Quitting my Job and Making a Difference

October 21, 2011

I woke to the sound of dogs barking.  Snuggled in my sleeping bag, I reached over to check the time and thought to myself, “Oh my word! Why do I ache so much?” Then it all came back to me… The pick axe, the shovel and the endless wheelbarrows of earth.  A few of us had spent the previous day removing a 100 year old compacted mud floor in order to do some building work to an old French farmhouse.  Why? I was in France spending time with a friend who I worked with many years ago.  In 2004, he gave up his life in the rat race and bought an old farmhouse in France and has lived there ever since, building, renovating, painting and updating.  I got roped into helping him and even though throwing a pick axe into a clay floor for a few hours was extremely exhausting, I found it to be strangely satisfying.

Making a Difference
Making a Difference

It got me thinking about the job I had left behind in Germany.  Each day going into work, working 10 – 11 hours a day, spending more than 2 hours on public transport each day, endless meetings, working with people who didn’t have a clue what they were doing, fighting with lazy people, trying to please the customer, etc etc.  It was enough to drive a person crazy, make all their hair fall out and run to the nearest doctor for a hefty dose of Prozac! 

All this and more left me completely exhausted.  And yet, here I was in France, physically exhausted from playing too long in the mud with a pick axe and monster drill and feeling quite happy about it.  What on earth had happened to me?  Had burnout sizzled my brain? No, I think it was quite simply that I could ‘see’ the result of my work.  My 10 hour day didn’t make any difference to a meal being served on an airplane somewhere in the world but in my friend’s house, if they built stables, they were able to SEE the result. 

Everything had an instant and visible result.

If the wood wasn’t moved from the outside to the inside winter storage area before winter set in, they would find themselves walking around in fluffy Eskimo suits much to the amusement of their two dogs.  Everything had an instant and visible result.

What made me leave my job? Before I resigned, I remember thinking, “Is this really my life? Is this what I was put on earth for? Is this the legacy that I’m going to leave behind? Was I, as a woman, putting too much pressure on myself in order to succeed in a male dominated environment?”  I don’t know the answer because I didn’t stick around to find out.  After being constantly ill with stress and finally burnout, I resigned, leaving behind the office cubicle and its related stress and decided to do something for me – I would travel the world.

The relationship between hard work and seeing the result is very important to me.  This friend of mine and his girlfriend both work really hard but the work they do is visible and directly impacts them.  There is a huge difference between going home after an 11 hour day, your head so filled with stress, deadlines and useless tasks, you can hardly cook yourself dinner and working a 9 hour day of physical labour, building something so that at the end of the day, you can stand back and say, “I did that and I made a difference.” I know which one I would choose.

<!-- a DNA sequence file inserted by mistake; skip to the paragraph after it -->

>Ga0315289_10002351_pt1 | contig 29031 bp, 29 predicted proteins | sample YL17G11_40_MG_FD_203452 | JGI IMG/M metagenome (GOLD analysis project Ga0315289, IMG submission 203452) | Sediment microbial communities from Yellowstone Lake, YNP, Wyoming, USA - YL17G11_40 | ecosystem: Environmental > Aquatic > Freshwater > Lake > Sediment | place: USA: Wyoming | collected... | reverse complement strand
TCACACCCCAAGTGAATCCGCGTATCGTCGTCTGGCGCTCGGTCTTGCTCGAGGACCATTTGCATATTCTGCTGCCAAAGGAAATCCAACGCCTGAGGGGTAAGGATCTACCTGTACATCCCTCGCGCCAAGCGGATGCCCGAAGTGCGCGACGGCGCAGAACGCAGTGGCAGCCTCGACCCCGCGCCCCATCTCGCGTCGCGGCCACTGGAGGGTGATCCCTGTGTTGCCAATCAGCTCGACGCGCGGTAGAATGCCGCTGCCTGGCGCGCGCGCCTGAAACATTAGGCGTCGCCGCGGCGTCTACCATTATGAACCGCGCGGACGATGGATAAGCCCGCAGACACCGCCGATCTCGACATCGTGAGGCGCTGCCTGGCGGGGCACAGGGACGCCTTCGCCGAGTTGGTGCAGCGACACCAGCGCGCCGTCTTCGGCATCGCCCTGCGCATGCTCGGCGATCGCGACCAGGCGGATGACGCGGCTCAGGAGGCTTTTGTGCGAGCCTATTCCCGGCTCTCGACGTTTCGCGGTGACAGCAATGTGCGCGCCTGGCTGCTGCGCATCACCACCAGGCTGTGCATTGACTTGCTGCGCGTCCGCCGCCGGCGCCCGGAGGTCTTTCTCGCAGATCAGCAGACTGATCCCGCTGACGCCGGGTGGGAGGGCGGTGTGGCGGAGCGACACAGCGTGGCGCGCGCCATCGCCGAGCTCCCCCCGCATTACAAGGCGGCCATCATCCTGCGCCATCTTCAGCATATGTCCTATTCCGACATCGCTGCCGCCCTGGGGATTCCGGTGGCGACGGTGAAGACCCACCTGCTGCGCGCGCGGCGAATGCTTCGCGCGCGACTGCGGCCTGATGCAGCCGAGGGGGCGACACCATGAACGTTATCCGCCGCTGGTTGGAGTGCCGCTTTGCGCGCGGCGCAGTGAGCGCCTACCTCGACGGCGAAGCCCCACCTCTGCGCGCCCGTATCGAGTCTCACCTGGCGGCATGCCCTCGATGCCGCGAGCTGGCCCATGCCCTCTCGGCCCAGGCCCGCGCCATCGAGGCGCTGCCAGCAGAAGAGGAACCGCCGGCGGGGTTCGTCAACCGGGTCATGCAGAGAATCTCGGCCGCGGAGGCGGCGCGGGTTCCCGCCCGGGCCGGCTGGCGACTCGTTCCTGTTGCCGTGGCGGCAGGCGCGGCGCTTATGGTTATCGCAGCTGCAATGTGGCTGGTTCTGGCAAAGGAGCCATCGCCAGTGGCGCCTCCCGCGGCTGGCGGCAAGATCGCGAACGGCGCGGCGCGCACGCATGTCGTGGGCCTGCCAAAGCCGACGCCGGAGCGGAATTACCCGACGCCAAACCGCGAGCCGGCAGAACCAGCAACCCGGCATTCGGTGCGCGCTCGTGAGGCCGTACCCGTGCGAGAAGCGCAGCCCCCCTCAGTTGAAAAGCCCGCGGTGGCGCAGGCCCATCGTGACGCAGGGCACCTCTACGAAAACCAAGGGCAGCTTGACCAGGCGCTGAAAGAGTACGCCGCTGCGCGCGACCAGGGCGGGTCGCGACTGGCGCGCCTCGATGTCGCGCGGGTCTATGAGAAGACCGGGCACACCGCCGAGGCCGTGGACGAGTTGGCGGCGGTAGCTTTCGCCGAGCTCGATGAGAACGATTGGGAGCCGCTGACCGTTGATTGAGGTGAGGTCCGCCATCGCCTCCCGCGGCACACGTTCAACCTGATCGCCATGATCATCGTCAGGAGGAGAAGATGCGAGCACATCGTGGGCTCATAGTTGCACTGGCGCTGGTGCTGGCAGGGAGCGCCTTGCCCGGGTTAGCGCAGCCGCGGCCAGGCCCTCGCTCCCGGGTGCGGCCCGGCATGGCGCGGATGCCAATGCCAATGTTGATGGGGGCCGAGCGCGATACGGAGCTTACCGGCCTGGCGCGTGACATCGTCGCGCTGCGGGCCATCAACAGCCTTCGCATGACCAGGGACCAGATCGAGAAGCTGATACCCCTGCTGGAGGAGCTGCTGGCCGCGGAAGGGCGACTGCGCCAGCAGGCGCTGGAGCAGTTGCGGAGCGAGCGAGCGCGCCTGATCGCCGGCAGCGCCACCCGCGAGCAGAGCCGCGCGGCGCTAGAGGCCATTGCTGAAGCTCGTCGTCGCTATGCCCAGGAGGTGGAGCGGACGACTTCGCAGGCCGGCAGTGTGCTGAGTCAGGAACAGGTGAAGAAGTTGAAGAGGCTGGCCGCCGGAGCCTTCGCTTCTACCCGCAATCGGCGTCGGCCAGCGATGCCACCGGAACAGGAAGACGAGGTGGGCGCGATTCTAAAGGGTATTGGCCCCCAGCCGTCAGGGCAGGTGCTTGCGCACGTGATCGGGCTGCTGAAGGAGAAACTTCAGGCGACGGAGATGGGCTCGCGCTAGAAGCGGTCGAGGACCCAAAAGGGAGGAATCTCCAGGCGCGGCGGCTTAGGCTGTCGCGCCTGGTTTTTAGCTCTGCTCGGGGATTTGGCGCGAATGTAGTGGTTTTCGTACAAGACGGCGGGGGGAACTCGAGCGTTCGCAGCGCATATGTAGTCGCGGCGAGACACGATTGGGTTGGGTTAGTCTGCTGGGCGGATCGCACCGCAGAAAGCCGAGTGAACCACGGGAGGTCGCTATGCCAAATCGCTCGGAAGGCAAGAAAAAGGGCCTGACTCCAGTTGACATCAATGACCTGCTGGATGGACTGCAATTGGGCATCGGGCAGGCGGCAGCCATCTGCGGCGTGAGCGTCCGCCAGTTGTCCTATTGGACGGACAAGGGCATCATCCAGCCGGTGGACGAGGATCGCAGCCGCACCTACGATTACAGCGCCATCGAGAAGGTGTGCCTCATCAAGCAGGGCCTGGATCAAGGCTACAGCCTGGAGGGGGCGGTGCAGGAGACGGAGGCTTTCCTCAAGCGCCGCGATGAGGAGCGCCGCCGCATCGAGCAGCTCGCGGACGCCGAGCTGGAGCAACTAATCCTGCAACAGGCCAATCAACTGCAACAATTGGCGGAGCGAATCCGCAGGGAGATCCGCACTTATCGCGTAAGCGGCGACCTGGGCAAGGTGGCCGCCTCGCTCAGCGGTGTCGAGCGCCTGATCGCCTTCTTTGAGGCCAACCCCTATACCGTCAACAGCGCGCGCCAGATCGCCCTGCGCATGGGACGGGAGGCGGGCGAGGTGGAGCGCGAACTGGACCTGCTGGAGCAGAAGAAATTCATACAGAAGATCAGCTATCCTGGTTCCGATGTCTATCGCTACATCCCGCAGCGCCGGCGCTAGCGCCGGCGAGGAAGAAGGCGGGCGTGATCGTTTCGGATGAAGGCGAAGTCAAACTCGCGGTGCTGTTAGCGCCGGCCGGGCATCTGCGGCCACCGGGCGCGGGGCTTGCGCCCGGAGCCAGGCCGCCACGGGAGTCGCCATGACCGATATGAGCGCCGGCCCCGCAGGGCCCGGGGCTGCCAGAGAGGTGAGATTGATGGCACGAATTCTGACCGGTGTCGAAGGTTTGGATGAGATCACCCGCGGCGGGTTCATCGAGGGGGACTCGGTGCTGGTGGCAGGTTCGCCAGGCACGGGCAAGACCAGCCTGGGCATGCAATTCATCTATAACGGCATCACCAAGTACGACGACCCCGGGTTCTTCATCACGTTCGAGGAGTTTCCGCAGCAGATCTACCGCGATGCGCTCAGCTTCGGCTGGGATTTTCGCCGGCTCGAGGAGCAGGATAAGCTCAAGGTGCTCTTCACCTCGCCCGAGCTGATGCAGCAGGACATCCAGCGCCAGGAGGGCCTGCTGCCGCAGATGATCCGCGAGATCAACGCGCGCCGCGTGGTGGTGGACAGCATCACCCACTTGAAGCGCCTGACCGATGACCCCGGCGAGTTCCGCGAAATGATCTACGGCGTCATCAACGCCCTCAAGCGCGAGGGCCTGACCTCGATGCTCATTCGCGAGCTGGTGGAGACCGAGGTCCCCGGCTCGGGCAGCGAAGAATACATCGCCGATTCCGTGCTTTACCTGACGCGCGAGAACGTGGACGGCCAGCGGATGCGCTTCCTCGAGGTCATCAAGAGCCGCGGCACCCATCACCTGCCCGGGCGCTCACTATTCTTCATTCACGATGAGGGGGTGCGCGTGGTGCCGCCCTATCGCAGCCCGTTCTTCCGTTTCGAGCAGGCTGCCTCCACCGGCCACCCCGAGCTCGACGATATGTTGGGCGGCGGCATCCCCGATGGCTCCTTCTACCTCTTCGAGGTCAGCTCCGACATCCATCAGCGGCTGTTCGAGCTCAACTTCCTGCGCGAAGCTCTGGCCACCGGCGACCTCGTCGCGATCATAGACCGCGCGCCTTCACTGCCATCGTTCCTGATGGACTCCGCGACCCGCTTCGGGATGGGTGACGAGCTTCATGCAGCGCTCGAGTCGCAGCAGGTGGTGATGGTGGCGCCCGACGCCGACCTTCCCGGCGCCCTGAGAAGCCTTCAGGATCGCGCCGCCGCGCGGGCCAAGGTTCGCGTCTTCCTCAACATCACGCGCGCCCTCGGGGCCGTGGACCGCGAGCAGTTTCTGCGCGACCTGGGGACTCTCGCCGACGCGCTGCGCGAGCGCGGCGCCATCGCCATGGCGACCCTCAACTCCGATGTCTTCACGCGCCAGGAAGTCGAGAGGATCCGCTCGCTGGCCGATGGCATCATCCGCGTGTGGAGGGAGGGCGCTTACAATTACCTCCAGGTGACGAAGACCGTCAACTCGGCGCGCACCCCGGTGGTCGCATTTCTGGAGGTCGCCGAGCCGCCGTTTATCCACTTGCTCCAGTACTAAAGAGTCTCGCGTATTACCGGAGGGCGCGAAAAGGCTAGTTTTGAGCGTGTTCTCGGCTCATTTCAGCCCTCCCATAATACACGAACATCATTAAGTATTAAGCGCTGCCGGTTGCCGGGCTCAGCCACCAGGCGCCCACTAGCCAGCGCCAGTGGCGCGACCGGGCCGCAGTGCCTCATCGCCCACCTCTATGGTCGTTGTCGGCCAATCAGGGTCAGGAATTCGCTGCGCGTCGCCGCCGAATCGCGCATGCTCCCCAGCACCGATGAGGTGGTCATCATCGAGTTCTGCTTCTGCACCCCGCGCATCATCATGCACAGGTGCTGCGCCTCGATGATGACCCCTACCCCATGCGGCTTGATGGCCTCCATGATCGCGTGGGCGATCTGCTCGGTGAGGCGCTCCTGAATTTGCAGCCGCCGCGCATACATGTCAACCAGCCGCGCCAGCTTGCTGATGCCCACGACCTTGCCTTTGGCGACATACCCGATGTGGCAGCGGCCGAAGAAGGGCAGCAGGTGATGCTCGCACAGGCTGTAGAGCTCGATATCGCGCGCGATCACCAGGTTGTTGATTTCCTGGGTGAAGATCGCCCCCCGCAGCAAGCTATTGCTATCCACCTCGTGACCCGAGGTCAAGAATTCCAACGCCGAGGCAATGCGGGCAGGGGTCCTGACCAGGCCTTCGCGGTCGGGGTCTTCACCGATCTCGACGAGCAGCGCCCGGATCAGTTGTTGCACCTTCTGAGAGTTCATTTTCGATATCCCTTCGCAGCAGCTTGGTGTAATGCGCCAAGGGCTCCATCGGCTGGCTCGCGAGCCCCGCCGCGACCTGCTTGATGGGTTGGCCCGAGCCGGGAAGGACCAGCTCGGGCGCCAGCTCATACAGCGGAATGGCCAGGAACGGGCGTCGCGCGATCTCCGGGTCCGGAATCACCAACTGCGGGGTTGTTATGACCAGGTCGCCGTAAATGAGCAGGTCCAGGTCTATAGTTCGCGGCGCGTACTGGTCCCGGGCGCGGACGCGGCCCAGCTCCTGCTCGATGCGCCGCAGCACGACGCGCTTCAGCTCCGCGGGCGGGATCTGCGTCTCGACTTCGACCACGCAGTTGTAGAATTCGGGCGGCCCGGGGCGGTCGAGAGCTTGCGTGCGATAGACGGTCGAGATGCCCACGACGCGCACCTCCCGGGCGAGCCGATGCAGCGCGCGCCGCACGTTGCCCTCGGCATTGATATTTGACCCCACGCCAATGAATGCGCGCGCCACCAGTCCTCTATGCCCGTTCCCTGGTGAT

Quitting my Job and Making a Difference.

So during my travels, I will try swapping my “What can I help you with?” for accommodation for a few nights.  Perhaps some painting might get me a bed for a few nights with a friend’s cousin in a city I have never been to.  Perhaps some gardening might get me a bed for a few nights in a country I have never visited.  I know that I would love to return to France, for instance, and really learn how to care for horses, continue walking the dogs, move the wood into winter storage, care for the grounds and pick fresh vegetables for dinner in exchange for a bed for a few nights. 

There are even organic farms that give you free board and lodging in exchange for help with the farming and you get to learn about organic farming in exchange.  It’s rewarding work.  Perhaps further afield, I can teach English in Thailand, help build schools in Africa or care for national parks in America.

There are so many opportunities available out there for both men and women alike.  As long as I am sensible and make sure my contacts are genuine, I will be okay.  I know I want to make a difference in this world and I don’t want to wait until I am too old and too tired to realise that I could have made a difference all along but simply chose not to.  My time is now…

About Colleen Setchell

Colleen Setchell is a writer, photographer and enthusiastic explorer. She exchanged her stressful corporate job for a few years of travelling. She is at her happiest when she is learning and discovering new things, eating food and drinking cocktails on the beach. She is now a writer living on Koh Samui in Thailand and teaches English part time.

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